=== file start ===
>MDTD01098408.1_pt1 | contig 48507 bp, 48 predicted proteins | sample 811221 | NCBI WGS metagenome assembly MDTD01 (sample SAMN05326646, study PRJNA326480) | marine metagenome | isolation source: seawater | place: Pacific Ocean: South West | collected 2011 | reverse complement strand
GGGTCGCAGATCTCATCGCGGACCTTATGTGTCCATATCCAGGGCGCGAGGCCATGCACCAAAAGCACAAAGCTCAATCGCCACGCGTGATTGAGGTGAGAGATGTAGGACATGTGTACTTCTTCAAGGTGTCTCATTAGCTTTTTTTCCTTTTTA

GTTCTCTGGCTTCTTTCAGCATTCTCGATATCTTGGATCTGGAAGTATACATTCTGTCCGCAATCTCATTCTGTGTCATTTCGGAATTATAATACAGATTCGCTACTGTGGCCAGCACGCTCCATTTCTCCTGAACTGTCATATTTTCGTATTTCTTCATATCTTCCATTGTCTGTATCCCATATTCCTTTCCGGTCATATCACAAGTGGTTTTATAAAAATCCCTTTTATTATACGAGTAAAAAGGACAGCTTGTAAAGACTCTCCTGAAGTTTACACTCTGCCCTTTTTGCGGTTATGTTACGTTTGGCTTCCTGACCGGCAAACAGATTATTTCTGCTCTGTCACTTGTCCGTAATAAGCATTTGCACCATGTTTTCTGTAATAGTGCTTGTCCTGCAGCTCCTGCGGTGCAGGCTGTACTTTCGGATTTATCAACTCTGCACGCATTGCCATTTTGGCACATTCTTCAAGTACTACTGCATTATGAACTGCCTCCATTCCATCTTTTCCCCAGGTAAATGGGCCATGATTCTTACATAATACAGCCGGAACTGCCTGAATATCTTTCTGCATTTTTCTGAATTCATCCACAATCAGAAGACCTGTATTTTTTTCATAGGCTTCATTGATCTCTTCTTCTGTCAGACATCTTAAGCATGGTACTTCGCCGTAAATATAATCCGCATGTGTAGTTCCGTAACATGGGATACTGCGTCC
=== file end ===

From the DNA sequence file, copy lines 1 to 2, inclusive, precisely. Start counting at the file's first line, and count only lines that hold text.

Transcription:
>MDTD01098408.1_pt1 | contig 48507 bp, 48 predicted proteins | sample 811221 | NCBI WGS metagenome assembly MDTD01 (sample SAMN05326646, study PRJNA326480) | marine metagenome | isolation source: seawater | place: Pacific Ocean: South West | collected 2011 | reverse complement strand
GGGTCGCAGATCTCATCGCGGACCTTATGTGTCCATATCCAGGGCGCGAGGCCATGCACCAAAAGCACAAAGCTCAATCGCCACGCGTGATTGAGGTGAGAGATGTAGGACATGTGTACTTCTTCAAGGTGTCTCATTAGCTTTTTTTCCTTTTTA